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‘I Gotta Get Up Out of Here’: Earthquake Reveals He Was $3 Million In Debt Living Next to Jamie Foxx

It’s been three months and viewers are still in tears over comedian Earthquake and his Netflix comedy special, “Earthquake: Legendary.” And now fans are reacting in a different sort of way after the radio personality revealed he was living next door to Jamie Foxx while being $3 million dollars in debt.

During an appearance on NFL Hall of Famer Shannon Sharpe’s podcast, “Club Shay Shay,” Earthquake revealed how he and the award-winning actor became neighbors. He began by explaining the difference between “being broke” and “being in debt.”

Sarcoma-Oma Foundation Comedy Benefit
WEST HOLLYWOOD, CA – JUNE 06: Comedian Earthquake performs at the Sarcoma-Oma Foundation Comedy Benefit at The Laugh Factory on June 6, 2018 in West Hollywood, California. (Photo by Michael S. Schwartz/Getty Images)

“Broke mean you ain’t got no money. Debt means even if you get some money you always gotta give it to another mother———,” he explained to Sharpe. “So I was in debt for a long time and it took me a while to get out of debt.”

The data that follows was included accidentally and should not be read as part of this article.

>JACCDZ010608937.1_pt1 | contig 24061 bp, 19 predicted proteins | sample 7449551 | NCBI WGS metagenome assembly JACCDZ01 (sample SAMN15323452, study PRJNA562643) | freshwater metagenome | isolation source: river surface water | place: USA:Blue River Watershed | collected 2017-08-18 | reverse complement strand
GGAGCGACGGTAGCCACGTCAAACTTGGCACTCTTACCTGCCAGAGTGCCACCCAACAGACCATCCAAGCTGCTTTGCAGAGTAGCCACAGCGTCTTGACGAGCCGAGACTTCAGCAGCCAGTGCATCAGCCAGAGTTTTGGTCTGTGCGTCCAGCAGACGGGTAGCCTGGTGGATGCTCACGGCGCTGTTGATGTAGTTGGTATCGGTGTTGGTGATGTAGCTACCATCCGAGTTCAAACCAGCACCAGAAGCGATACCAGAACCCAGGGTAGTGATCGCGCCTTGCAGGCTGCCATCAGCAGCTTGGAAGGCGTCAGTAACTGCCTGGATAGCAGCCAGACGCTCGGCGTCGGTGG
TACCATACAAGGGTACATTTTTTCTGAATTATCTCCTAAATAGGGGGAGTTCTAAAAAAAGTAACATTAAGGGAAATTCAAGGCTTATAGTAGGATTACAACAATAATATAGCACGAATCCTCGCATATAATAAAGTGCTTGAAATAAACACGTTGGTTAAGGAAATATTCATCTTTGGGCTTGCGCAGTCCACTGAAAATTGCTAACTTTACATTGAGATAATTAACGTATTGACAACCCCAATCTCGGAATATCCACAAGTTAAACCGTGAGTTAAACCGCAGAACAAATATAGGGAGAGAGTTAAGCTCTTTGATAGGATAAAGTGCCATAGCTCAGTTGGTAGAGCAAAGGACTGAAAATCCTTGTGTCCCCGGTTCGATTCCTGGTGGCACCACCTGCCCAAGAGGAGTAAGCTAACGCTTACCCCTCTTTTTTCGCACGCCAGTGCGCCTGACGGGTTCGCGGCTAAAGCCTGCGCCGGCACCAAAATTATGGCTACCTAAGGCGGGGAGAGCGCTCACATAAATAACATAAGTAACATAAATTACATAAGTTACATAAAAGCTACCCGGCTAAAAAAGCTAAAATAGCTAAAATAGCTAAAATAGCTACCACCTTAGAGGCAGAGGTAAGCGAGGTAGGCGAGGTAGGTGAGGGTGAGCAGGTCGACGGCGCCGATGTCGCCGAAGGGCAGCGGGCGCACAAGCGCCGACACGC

The 58-year-old admitted he was living beyond his means by gambling and taking care of his then-wife after they got married. He claimed her heavy spending also contributed to the strain on their finances.

“When I got married I bought a house right next door to Jamie Foxx…up the street from Jamie. I used to tell my ex-wife all the time, ‘Listen this n—a got an Oscar. We just got a dog named Oscar.’ ” He said he told her, “‘ ‘We got to slow up on this spending baby. Once we blow, I’mma put us here’ and she never understood.”

Earthquake felt he had no choice but to continue taking gigs on the road in order to sustain their lifestyle. “I had to take those dates and that money to sustain that standard of living,” he shared.

The “Rel” actor recalled being $3 million dollars in debt with nothing he “personally” bought to show for it other than the house.

He woke up one day, and thought, “I got $3 million of f—–g debt, and it ain’t nothing that I can put my hand on that I personally bought for myself.’ That’s when it changed, and I said, ‘I gotta get up out of here. This m———–g too expensive for me.’ “

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